In ancient times, at the end of a battle, the enemies of the losing side who were taken as prisoners were invariably slaughtered or even enslaved. However, things changed in the Modern Times in 1648, when the Treaty of Peace of Westphalia was signed, ending a 30-year war in Europe, which established that prisoners of war would be released without ransom at the end of the hostility.
Since then we have come a long way and today Prisoners of War (PoW) are protected by the Geneva Conventions of 1949 (The Third Convention) and their Additional Protocols.
The Geneva Conventions of 1949 and Their Additional Protocols of 1977
Geneva Conventions of 1949 and their Additional Protocols of 1977 are international treaties. It was first adopted in 1864 for the “Amelioration of the Condition of the Wounded in the Armies in the Field” after Henry Dunant, founder of the Red Cross, published a book proposing the establishment of an organisation that would provide relief and humanitarian aid during wartime. Updated several times since then, Geneva Conventions of 1949 today is at the core of international humanitarian law. It works towards limiting the barbarity of war with some very stringent rules and regulations formulated under four treaties that protect the civilians, the wounded on land, the wounded at sea and the prisoners of war.
Prisoner of War
According to the Third Geneva Convention, Prisoner of War (PoW) includes any individual, whether a combatant or a non-combatant, who is being held captive by a hostile nation during or immediately after an armed conflict with the said nation. PoWs are prisoners of the country that captures them. All PoWs are protected by the laws governing the status unless otherwise proven. The status of PoW applies only to international conflicts.
Captured persons are deemed to be a Prisoner of War under the following circumstances:
- They are lawful combatants and thus have immunity from punishment for acts which otherwise would be considered to be a crime. For e.g. When they kill an enemy combatant.
- They must belong to a chain of command and wear a fixed distinctive marking. Thus this clause includes that the persons must be donning uniforms and badges.
- They must bear arms openly.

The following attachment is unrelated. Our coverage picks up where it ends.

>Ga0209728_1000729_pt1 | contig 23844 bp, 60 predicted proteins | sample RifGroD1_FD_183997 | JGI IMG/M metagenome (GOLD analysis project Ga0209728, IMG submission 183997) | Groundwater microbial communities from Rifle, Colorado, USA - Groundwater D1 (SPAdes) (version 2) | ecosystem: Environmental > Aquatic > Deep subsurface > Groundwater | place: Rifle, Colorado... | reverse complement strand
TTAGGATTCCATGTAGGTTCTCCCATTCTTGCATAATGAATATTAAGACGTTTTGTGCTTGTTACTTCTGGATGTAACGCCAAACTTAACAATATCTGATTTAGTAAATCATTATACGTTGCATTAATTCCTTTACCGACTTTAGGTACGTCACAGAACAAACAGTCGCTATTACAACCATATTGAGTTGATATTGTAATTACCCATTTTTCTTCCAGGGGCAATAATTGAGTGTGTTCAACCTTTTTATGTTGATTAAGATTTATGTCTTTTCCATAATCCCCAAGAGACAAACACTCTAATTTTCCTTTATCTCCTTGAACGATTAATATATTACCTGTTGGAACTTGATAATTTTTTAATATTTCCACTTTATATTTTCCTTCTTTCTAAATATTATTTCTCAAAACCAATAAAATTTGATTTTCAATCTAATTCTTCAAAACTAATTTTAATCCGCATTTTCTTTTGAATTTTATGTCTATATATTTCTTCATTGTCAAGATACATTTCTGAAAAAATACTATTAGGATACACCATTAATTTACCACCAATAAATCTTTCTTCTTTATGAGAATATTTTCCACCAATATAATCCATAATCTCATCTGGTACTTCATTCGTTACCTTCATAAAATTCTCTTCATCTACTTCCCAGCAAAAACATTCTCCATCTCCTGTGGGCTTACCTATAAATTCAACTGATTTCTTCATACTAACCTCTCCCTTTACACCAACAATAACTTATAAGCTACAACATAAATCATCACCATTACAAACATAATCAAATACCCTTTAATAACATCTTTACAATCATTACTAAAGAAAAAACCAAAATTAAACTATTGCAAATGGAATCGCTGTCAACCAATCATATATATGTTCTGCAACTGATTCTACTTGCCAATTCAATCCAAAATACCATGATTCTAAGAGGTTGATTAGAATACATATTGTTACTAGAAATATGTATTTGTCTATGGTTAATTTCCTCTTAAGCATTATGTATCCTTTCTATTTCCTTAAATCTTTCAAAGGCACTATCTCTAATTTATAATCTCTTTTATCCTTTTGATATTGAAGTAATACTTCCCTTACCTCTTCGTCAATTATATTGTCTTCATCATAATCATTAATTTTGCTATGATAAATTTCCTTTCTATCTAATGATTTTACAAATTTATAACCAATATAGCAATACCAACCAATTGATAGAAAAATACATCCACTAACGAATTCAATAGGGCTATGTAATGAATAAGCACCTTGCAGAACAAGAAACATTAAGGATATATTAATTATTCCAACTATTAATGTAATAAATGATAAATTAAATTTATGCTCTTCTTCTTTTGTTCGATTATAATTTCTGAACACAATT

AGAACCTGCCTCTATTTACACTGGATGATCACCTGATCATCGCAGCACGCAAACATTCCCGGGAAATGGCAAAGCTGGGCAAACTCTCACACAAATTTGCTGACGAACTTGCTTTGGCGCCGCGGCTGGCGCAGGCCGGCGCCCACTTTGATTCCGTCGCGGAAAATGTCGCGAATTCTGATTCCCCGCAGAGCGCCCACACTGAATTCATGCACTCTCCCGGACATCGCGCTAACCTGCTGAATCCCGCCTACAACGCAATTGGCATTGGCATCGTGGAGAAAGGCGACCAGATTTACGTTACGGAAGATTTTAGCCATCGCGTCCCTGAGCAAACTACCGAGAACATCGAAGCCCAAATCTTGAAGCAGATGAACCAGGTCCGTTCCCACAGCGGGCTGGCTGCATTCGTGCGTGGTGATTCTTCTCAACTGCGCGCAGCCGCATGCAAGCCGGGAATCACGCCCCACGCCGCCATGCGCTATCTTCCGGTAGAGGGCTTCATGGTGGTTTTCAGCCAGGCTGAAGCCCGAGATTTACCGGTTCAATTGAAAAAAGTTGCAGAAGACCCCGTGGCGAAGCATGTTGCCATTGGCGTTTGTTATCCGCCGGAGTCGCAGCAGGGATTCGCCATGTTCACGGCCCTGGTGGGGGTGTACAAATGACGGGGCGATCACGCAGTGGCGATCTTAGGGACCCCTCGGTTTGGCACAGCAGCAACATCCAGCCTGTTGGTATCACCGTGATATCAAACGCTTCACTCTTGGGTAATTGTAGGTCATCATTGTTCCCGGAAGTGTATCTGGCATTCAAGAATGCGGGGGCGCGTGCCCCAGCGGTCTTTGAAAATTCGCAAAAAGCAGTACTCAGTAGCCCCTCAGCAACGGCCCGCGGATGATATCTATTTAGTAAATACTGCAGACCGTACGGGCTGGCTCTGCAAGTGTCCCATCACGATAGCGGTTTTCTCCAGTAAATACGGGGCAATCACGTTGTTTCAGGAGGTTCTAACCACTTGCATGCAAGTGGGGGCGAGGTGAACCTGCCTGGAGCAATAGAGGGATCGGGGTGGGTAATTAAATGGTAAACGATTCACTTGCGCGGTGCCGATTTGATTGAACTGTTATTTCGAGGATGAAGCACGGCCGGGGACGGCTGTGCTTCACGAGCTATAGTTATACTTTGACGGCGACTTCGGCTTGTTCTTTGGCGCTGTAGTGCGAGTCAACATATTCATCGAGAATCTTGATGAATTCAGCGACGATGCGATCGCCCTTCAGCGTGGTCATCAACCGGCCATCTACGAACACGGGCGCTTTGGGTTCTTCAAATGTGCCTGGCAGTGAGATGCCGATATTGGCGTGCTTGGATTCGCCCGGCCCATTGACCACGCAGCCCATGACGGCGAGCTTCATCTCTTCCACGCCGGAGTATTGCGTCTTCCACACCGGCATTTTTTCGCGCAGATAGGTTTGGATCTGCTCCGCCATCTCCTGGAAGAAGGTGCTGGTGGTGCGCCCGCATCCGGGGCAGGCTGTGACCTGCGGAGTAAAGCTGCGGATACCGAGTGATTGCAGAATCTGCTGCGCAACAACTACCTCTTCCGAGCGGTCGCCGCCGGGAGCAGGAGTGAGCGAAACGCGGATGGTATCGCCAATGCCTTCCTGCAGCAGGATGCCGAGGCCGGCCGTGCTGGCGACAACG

Rights of the PoWs
The PoWs are protected by the Third Geneva Convention. The rules were first detailed in 1929 and then later modified in 1949, after World War II, and has143 articles. Geneva Convention of 1949 specifies the following rules:
- The PoWs cannot be compelled to give any information other than their name, rank, age and service number.
- If because of his physical or mental condition, he is unable to answer the question, he should be handed over to the medical corps.
- A PoW must be allowed to keep with him all his personal possessions which does not include arms and military papers.
- The PoWs shall be released and repatriated immediately after the cessation of active hostilities.
- They should be treated with honour and humanely.
- PoWs should be allowed to inform the International Committee of Red Cross of their capture.
- They should be allowed to inform their family of their status.
- If held captive for a long period of time, they should be allowed to contact their relatives on a regular basis.
- They are allowed to receive packages.
- PoWs should be provided with adequate food.
- When held captive for long, they should be provided with housing as well as clothing.
- They should not be made to do any dangerous or degrading work.
- They should be reimbursed if any work was done by them.
- If a PoW has been wounded in the battlefield, he shall receive help from the International Committee of Red Cross.
Any country that breaks any of the aforesaid rules concerning a PoW is liable to be punished.